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Department of Oral & Maxillofacial Surgery

Introduction to Department

With its priority on contributing to local medical care, the Department is involved in treatment, research, and education as the central institution for maxillofacial disorders in Wakayama Prefecture. Oromandibular medical treatment is aimed at maintenance and better recovery of functions such as chewing and swallowing.

In terms of research, the Department aims to open the door as widely as possible to proactive research collaborations with other institutions, and carry out solid basic research to resolve issues raised in actual clinical practice.

Research Overview

  1. Research into temporomandibular joint disease
    • Clinical research into malocclusion and systemic abnormalities, and temporomandibular dysfunction
      Recent years have seen a marked increase in temporomandibular dysfunction, and although analysis of the pathology of the disease is progressing gradually, its cause has yet to be established. The Department is engaged in an epidemiological survey (questionnaire, health check) in specific populations such as junior high school and high school students, and middle-aged and elderly people to obtain basic scientific data for the analysis of etiological contributing factors for temporomandibular dysfunction. In addition, progress is being made with systematization of the evaluation, diagnosis, and treatment of temporomandibular dysfunction by means of history taking, diagnostic imaging, plotting of jaw movements, and electromyogram of patients examined in the Department.
    • Cell biological research on the pathology of biosynthesis of extracellular matrix in internal derangement of articular disks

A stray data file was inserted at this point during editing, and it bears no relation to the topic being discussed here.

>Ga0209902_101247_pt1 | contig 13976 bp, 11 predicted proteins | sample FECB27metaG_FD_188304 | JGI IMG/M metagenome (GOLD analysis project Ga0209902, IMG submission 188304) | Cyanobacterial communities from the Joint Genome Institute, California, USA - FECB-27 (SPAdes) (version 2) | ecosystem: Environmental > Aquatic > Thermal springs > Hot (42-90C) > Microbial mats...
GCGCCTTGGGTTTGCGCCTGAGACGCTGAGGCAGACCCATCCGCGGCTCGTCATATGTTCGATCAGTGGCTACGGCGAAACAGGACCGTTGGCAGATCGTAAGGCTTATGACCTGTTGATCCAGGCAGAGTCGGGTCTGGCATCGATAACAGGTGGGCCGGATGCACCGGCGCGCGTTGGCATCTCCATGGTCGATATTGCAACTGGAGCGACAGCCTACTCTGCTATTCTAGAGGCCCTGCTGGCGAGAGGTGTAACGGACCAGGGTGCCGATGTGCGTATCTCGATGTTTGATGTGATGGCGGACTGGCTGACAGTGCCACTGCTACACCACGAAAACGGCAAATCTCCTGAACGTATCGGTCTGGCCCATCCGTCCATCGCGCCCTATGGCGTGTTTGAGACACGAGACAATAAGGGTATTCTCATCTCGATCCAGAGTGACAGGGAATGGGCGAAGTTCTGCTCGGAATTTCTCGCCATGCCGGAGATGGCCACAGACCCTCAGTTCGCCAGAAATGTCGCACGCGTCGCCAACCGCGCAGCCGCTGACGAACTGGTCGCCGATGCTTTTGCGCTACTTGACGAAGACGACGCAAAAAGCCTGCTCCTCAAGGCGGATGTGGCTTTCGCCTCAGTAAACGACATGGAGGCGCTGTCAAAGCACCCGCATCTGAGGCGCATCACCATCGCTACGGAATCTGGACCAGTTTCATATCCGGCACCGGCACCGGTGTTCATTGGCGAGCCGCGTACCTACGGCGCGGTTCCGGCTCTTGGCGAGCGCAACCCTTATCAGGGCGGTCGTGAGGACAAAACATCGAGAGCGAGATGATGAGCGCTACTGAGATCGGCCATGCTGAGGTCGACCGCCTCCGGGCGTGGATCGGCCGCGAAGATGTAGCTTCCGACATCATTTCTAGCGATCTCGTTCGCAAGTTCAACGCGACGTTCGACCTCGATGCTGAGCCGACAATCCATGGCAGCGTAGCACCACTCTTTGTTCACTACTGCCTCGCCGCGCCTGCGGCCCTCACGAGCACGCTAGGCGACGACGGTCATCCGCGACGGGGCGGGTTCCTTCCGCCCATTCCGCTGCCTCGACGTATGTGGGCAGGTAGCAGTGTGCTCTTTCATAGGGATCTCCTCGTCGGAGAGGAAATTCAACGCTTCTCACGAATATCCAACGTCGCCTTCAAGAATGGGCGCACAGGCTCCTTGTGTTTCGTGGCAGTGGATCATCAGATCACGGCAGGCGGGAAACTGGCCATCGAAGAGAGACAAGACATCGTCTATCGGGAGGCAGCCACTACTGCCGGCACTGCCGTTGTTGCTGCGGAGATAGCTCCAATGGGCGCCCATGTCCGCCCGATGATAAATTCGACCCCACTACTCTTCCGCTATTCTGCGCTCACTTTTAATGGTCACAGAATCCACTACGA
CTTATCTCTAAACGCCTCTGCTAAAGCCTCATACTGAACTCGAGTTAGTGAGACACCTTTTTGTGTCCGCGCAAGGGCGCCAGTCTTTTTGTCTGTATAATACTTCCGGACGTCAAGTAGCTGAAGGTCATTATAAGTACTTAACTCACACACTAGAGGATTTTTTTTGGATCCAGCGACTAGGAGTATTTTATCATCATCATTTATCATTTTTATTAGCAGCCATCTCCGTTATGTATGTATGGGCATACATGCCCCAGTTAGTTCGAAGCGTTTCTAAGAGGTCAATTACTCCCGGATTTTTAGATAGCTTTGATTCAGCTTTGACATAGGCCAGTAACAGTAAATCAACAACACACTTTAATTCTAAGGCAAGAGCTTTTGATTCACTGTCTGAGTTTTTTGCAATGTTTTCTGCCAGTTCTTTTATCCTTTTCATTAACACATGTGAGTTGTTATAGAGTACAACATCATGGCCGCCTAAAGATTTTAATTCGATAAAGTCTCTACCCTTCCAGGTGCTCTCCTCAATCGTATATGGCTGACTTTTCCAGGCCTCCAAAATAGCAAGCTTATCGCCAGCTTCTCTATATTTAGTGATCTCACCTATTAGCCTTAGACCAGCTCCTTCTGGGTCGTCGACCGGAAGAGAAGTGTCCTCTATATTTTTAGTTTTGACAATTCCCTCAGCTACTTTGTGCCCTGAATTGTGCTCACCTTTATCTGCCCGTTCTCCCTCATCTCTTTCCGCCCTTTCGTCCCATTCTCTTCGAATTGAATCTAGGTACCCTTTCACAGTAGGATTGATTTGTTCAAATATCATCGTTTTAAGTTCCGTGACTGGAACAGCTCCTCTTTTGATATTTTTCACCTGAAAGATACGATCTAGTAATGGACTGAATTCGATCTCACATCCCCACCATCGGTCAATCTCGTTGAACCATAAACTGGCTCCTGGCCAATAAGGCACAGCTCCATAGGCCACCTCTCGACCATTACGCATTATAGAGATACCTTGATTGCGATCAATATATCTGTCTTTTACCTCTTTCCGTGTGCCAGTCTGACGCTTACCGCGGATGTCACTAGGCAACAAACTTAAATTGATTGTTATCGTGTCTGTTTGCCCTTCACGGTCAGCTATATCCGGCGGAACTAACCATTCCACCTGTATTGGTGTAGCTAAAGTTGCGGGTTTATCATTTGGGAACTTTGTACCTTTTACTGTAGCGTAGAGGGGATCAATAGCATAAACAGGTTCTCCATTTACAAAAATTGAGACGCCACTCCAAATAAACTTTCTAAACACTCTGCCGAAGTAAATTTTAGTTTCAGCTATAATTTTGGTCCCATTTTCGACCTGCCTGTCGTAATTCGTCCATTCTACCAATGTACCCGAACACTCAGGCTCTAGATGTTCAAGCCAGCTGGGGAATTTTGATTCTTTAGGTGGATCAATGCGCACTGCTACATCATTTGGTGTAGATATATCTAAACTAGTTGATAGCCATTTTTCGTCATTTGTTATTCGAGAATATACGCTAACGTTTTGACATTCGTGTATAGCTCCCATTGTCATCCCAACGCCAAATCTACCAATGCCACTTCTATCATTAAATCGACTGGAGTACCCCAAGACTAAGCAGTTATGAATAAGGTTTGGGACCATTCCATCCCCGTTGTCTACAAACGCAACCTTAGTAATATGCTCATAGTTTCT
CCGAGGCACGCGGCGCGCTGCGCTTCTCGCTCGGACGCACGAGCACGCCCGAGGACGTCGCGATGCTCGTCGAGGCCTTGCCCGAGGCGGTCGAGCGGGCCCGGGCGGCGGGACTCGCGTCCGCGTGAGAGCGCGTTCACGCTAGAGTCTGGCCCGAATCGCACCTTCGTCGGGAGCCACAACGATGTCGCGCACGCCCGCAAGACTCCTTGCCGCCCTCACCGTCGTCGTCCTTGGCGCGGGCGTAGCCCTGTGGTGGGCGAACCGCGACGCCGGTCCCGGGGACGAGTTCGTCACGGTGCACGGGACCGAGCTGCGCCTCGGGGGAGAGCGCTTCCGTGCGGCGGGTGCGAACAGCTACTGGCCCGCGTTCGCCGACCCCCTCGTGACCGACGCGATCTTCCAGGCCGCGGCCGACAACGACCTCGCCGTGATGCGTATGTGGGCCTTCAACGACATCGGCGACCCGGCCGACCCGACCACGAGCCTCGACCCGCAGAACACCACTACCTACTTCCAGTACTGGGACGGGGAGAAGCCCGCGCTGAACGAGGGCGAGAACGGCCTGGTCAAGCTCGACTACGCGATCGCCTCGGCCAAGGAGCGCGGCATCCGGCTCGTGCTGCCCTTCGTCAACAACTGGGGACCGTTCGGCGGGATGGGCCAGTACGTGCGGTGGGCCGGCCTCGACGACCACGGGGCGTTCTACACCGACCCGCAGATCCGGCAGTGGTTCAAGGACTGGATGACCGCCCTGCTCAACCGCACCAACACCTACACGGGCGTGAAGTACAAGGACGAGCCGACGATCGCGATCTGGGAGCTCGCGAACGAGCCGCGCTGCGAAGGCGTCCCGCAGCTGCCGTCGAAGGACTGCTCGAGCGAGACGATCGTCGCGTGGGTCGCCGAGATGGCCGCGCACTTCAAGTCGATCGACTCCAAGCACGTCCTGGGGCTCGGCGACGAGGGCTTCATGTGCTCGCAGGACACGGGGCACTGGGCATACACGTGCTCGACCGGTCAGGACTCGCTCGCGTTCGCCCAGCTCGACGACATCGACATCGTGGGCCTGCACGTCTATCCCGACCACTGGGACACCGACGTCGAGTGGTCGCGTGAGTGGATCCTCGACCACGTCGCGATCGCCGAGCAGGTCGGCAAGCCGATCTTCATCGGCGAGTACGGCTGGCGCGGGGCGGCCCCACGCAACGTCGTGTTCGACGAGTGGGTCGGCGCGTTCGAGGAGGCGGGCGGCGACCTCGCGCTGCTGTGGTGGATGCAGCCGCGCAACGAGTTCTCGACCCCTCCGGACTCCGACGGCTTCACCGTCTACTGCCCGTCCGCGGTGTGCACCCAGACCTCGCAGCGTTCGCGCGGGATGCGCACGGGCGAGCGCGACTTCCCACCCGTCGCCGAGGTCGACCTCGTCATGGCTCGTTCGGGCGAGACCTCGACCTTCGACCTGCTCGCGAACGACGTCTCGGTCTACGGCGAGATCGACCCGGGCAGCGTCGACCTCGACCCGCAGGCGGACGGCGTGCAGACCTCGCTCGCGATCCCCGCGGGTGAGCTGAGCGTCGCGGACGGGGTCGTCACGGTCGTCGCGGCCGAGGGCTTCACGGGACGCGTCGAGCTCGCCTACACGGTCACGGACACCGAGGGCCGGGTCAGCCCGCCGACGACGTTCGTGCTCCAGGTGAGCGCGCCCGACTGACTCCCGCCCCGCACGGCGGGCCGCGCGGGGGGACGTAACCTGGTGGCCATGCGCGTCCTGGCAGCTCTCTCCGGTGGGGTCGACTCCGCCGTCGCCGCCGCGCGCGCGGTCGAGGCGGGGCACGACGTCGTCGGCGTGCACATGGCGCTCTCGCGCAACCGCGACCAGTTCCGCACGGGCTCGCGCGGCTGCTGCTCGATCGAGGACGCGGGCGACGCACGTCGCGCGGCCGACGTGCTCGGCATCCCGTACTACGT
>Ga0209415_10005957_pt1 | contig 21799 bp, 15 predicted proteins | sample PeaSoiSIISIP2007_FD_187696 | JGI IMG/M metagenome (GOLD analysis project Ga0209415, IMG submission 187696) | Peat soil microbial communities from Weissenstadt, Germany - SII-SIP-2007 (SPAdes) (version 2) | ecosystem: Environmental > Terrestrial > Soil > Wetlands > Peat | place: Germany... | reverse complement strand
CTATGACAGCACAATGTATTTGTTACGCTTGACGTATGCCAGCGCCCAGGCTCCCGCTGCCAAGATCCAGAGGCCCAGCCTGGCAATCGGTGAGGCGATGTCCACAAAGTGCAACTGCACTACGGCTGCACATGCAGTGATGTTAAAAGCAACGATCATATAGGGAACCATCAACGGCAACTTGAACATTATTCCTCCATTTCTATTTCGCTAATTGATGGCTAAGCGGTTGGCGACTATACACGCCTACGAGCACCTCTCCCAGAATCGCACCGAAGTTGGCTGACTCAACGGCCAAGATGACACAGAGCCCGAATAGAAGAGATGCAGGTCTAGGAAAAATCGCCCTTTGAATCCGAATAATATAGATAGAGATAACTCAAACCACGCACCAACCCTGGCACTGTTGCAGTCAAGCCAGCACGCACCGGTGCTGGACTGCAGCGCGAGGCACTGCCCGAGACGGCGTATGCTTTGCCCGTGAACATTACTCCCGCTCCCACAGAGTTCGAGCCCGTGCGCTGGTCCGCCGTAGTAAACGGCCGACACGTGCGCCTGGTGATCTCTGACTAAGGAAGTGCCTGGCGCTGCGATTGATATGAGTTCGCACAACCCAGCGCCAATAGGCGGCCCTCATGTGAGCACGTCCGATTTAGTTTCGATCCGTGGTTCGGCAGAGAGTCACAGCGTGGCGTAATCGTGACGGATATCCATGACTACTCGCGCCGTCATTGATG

The Department is engaged in immunohistological study of delineated temporomandibular joint disk specimens to elucidate the pathology of biosynthesis of extracellular matrix and, more particularly, proteoglycans, in temporomandibular joint disks. In addition, a culture system for synovial membrane in the temporomandibular joint is being used to screen for expression of proteoglycans, cytokines, and their receptors. Onset of synovitis and synovial condoromatosis in temporomandibular joint arthrosis are thought to be related or similar phenomena, and genetic analysis of synovial condoromatosis is underway.
  2. Research into the establishment of neo-adjuvant chemotherapy (NAC) for oral squamous cell carcinoma

    In addition to studies of multi-drug anticancer therapies with a focus on CDDP, and the prevention of adverse reactions, the Department is also engaged in screening of NACs for histological effect and searching for potential for reduction surgery. Five-year survival rates are gradually increasing and NACs have been found to have a direct effect on prognosis. Prognosis for patients who undergo reduction surgery is good and further study is underway aimed at functional radical treatment at the same time as establishment of NACs for oral cancers.

    The Department is engaged in screening for genes involved in drug susceptibility and resistance to a two-route infusion therapy with CDDP-TXT-PEP using cell lines derived from oral cancers, and molecular biological screening for anticancer drug auxiliary agents, particularly cepharanthin.
  3. Research into the expression of amputation neuroma and abnormal pain sensation caused by lingual nerve injury

    Marked degeneration of nerve endings and formation of amputation neuroma occurs at nerve affected sites that have been neglected for a long time. In addition, inflammation-inducing substances are released in the vicinity of an injury, and are thought to affect pathways for the transmission of pain sensation and activate receptor groups expressed in the opposing ganglia.

    The Department is engaged in immunohistological research targeting specific proteins and inflammation-inducing substances in amputation neuroma specimens, and is attempting to elucidate the pathology of regeneration of the lingual nerve and neuropathic pain.